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HEIRLOOM, THE (Zhaibian) (director: Leste Chen; screenwriter: Dorian Li; cinematographer: Pung-Leung Kwan; editor: Ju-kuan Hsiao; music: Jeffrey Cheng; cast: Terri Kwan (Yo), Jason Chang (James), Yu-chen Chang (Yi-Chen), Tender Huang (Ah-Tseng); Runtime: 97; MPAA Rating: R; producer: Michelle Yeh; Tartan Video; 2005-Taiwan-in Mandarin with English subtitles)
“It only offers the Asian horror fan some slick art-house stylish visuals.”

Reviewed by Dennis Schwartz

This plodding, derivative modern-day psychological thriller is directed in his debut by Leste Chen (former director of musical videos for Joey Yung and Eason Chan, which should give you a clue as to why the film was so blah) and written by Dorian Li. The Chinese horror picture concerns a possessed mansion with an evil past. It’s not that the film is so bad, which it is, but it’s something you don’t have to see because you won’t be missing anything. It only offers the Asian horror fan some slick art-house stylish visuals and a few cheap thrills uninterestedly derived from the usual tricks of the horror film-making trade; it’s the kind of film that makes the poorly received The Amityville Horror look so much better in comparison and is not in the same ballpark as The Old Dark House of 1932.

The twentysomething architect James Yang (Jason Chang), after being educated abroad in England, returns to Taipei (shot in Hong Kong) to claim a seventy year old mansion he inherited from his unknown distant millionaire relatives. He moves in with Yo (Terri Kwan), his dancer fiancée, and the two get excited about decorating the spacious freaky looking mansion that’s located in isolation just outside of Taipei. As expected the usual Strange Occurrences begin to take place, such as fresh blood drippings, the rattling of ghosts and the couple’s best friends, Ah-Tseng (Tender Huang) and Yi-Chen (Yu-chen Chang), strangely fall asleep at their home but can’t recall ‘why and how’ they wake up in the Yang residence (I’d also like to hear that one explained again!). When Yang’s male friend meets a highly unusual death related to the house, Yo shows she’s no dumb broad and investigates the history of the house by checking the historical files. Yo learns through newspaper clippings of a mass family suicide by hanging that took place at the house twenty years ago, and soon learns the house has been cursed with supernatural beings because the family practiced some eerie dead baby rituals there. She will also meet the only relative who escaped the mass killings and is now in an asylum, willing to tell all the secrets. James still insists they live there until his new job becomes permanent (which just might be a subtle slur on getting an English education!). They stay despite feeling the presence of supernatural forces living behind the walls and underneath the floorboards. All James can do is turn inward and confront these monsters before in their fury they tear James up limb from limb (normally I abhor violence, but in this case if James met such a fate I can’t say I would really care).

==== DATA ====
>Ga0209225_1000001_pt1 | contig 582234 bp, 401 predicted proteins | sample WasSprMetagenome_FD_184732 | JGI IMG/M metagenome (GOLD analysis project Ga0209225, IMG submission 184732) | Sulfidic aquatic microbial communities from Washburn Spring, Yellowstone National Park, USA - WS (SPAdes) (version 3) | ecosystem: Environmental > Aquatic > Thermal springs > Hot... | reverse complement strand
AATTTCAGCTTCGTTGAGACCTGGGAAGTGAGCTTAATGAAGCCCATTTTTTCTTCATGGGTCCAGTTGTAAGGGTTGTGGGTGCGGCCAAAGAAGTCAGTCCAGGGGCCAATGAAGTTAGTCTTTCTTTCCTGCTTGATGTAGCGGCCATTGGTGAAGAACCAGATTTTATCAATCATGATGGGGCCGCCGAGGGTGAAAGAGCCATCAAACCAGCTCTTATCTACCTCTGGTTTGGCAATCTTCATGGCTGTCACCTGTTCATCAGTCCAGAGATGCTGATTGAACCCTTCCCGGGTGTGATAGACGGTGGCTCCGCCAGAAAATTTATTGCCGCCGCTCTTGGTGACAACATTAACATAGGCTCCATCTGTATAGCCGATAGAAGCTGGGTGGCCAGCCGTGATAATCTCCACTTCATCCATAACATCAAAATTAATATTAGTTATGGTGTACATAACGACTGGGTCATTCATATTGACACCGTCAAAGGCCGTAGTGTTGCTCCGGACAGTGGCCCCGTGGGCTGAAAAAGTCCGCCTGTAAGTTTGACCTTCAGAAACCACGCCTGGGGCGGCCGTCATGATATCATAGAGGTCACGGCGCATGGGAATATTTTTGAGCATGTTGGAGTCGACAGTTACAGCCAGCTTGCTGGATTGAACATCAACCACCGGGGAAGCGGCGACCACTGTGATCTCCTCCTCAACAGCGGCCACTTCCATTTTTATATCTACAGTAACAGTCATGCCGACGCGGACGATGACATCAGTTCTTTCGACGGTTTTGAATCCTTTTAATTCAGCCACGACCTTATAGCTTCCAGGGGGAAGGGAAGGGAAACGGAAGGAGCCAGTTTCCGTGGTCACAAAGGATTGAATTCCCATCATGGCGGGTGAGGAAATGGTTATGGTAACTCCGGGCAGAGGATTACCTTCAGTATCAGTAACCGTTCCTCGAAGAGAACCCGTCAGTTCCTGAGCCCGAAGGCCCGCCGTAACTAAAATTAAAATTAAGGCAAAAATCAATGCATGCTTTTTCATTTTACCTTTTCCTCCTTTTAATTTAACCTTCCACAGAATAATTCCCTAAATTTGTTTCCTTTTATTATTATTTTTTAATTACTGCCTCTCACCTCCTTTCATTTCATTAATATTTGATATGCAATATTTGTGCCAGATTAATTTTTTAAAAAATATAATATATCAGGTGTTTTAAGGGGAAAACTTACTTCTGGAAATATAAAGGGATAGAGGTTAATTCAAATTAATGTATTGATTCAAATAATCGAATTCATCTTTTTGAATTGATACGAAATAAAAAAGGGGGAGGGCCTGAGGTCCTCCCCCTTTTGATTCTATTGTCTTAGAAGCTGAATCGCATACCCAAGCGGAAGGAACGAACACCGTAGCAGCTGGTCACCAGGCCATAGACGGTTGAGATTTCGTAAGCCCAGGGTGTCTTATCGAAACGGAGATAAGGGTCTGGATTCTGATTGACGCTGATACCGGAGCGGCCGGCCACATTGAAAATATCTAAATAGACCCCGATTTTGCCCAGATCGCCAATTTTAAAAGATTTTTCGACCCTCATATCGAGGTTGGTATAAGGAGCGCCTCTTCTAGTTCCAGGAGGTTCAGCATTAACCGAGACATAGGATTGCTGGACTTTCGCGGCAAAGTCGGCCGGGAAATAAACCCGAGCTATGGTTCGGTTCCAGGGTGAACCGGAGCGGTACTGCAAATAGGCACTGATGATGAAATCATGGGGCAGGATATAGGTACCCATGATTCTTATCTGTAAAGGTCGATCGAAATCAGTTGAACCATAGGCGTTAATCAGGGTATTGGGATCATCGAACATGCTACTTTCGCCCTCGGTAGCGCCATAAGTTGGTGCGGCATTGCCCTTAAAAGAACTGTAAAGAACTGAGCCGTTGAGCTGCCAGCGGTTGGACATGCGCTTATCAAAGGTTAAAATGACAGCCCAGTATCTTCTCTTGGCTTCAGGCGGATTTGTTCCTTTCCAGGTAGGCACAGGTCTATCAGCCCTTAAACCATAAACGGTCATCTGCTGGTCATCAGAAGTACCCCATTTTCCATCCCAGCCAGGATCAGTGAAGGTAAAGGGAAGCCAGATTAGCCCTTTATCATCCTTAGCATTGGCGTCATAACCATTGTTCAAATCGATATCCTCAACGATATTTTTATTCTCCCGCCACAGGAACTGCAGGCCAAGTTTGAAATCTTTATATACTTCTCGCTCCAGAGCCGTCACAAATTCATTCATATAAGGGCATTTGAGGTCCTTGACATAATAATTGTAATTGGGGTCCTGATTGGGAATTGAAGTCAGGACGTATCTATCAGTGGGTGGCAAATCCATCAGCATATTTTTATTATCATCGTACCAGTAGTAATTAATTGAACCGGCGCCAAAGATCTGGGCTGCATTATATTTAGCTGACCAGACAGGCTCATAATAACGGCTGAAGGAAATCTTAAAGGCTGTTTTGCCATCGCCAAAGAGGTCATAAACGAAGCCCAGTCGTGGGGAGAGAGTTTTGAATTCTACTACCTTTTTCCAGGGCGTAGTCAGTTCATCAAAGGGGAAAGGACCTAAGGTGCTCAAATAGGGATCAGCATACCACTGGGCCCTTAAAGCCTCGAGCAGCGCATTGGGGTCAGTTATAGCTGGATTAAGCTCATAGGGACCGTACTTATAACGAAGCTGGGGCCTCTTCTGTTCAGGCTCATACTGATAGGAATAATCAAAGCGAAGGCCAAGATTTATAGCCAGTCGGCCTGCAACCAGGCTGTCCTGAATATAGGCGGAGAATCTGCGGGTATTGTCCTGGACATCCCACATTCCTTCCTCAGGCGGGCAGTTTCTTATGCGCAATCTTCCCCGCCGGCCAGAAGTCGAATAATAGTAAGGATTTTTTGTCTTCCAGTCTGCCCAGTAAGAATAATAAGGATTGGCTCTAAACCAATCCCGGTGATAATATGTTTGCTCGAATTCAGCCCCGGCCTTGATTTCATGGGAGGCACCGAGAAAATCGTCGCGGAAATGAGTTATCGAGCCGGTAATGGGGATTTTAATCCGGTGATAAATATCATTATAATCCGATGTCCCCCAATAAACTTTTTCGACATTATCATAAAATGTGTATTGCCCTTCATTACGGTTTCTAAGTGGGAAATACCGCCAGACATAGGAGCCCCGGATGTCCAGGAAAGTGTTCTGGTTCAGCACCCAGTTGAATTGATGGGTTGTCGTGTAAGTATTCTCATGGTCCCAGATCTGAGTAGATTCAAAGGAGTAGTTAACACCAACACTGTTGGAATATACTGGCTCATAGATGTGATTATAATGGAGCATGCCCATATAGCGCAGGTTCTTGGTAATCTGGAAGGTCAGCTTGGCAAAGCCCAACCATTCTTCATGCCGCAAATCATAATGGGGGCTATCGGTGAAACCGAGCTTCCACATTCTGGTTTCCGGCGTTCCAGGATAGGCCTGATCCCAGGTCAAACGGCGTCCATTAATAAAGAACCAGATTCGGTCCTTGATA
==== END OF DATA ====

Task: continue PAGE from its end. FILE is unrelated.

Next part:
It tried to be both a drama and horror story, but neither story came together with any great effect or purpose or originality. I’m no fan of the J-horror film and this film didn’t move me any closer to being a fan.


Dennis Schwartz: “Ozus’ World Movie Reviews”